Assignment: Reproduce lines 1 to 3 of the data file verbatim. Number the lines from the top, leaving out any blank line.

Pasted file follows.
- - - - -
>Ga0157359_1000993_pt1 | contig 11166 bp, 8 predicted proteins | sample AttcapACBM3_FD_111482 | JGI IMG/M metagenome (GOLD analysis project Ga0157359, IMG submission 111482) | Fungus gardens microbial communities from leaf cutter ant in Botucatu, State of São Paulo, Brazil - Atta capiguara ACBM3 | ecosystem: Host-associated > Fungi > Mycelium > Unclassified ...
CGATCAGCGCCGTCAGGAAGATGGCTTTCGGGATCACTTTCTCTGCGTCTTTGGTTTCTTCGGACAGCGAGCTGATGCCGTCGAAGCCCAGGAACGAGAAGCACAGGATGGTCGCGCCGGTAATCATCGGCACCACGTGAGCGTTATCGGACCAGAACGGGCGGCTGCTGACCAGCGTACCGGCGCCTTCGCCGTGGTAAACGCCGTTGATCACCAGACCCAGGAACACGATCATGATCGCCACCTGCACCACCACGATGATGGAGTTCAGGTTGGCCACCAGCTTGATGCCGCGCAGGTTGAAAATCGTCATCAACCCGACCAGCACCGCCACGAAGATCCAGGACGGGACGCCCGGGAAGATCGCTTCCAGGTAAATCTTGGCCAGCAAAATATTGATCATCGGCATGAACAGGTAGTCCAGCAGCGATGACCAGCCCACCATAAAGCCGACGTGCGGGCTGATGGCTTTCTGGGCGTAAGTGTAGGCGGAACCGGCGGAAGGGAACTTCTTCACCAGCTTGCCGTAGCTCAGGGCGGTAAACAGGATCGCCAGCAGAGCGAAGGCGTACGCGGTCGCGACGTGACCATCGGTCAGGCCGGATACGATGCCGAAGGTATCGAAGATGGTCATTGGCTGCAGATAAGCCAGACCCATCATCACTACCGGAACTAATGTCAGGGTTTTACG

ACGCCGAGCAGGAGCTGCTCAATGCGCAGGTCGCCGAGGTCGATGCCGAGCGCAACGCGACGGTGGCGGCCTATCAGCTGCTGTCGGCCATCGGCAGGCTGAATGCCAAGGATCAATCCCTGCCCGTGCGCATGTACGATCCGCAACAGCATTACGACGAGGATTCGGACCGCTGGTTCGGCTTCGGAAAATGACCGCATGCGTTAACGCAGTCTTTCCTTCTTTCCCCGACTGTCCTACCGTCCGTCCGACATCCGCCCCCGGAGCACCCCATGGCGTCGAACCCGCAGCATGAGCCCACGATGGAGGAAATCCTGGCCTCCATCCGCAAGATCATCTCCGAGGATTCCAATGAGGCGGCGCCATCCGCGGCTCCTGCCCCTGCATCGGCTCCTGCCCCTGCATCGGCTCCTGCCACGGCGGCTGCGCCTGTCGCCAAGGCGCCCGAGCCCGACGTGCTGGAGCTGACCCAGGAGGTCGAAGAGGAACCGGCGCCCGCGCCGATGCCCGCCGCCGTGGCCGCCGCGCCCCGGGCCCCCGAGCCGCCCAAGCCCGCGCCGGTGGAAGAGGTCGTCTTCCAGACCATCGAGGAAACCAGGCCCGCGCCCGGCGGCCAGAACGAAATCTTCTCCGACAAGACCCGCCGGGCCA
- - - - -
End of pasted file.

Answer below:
>Ga0157359_1000993_pt1 | contig 11166 bp, 8 predicted proteins | sample AttcapACBM3_FD_111482 | JGI IMG/M metagenome (GOLD analysis project Ga0157359, IMG submission 111482) | Fungus gardens microbial communities from leaf cutter ant in Botucatu, State of São Paulo, Brazil - Atta capiguara ACBM3 | ecosystem: Host-associated > Fungi > Mycelium > Unclassified ...
CGATCAGCGCCGTCAGGAAGATGGCTTTCGGGATCACTTTCTCTGCGTCTTTGGTTTCTTCGGACAGCGAGCTGATGCCGTCGAAGCCCAGGAACGAGAAGCACAGGATGGTCGCGCCGGTAATCATCGGCACCACGTGAGCGTTATCGGACCAGAACGGGCGGCTGCTGACCAGCGTACCGGCGCCTTCGCCGTGGTAAACGCCGTTGATCACCAGACCCAGGAACACGATCATGATCGCCACCTGCACCACCACGATGATGGAGTTCAGGTTGGCCACCAGCTTGATGCCGCGCAGGTTGAAAATCGTCATCAACCCGACCAGCACCGCCACGAAGATCCAGGACGGGACGCCCGGGAAGATCGCTTCCAGGTAAATCTTGGCCAGCAAAATATTGATCATCGGCATGAACAGGTAGTCCAGCAGCGATGACCAGCCCACCATAAAGCCGACGTGCGGGCTGATGGCTTTCTGGGCGTAAGTGTAGGCGGAACCGGCGGAAGGGAACTTCTTCACCAGCTTGCCGTAGCTCAGGGCGGTAAACAGGATCGCCAGCAGAGCGAAGGCGTACGCGGTCGCGACGTGACCATCGGTCAGGCCGGATACGATGCCGAAGGTATCGAAGATGGTCATTGGCTGCAGATAAGCCAGACCCATCATCACTACCGGAACTAATGTCAGGGTTTTACG

ACGCCGAGCAGGAGCTGCTCAATGCGCAGGTCGCCGAGGTCGATGCCGAGCGCAACGCGACGGTGGCGGCCTATCAGCTGCTGTCGGCCATCGGCAGGCTGAATGCCAAGGATCAATCCCTGCCCGTGCGCATGTACGATCCGCAACAGCATTACGACGAGGATTCGGACCGCTGGTTCGGCTTCGGAAAATGACCGCATGCGTTAACGCAGTCTTTCCTTCTTTCCCCGACTGTCCTACCGTCCGTCCGACATCCGCCCCCGGAGCACCCCATGGCGTCGAACCCGCAGCATGAGCCCACGATGGAGGAAATCCTGGCCTCCATCCGCAAGATCATCTCCGAGGATTCCAATGAGGCGGCGCCATCCGCGGCTCCTGCCCCTGCATCGGCTCCTGCCCCTGCATCGGCTCCTGCCACGGCGGCTGCGCCTGTCGCCAAGGCGCCCGAGCCCGACGTGCTGGAGCTGACCCAGGAGGTCGAAGAGGAACCGGCGCCCGCGCCGATGCCCGCCGCCGTGGCCGCCGCGCCCCGGGCCCCCGAGCCGCCCAAGCCCGCGCCGGTGGAAGAGGTCGTCTTCCAGACCATCGAGGAAACCAGGCCCGCGCCCGGCGGCCAGAACGAAATCTTCTCCGACAAGACCCGCCGGGCCA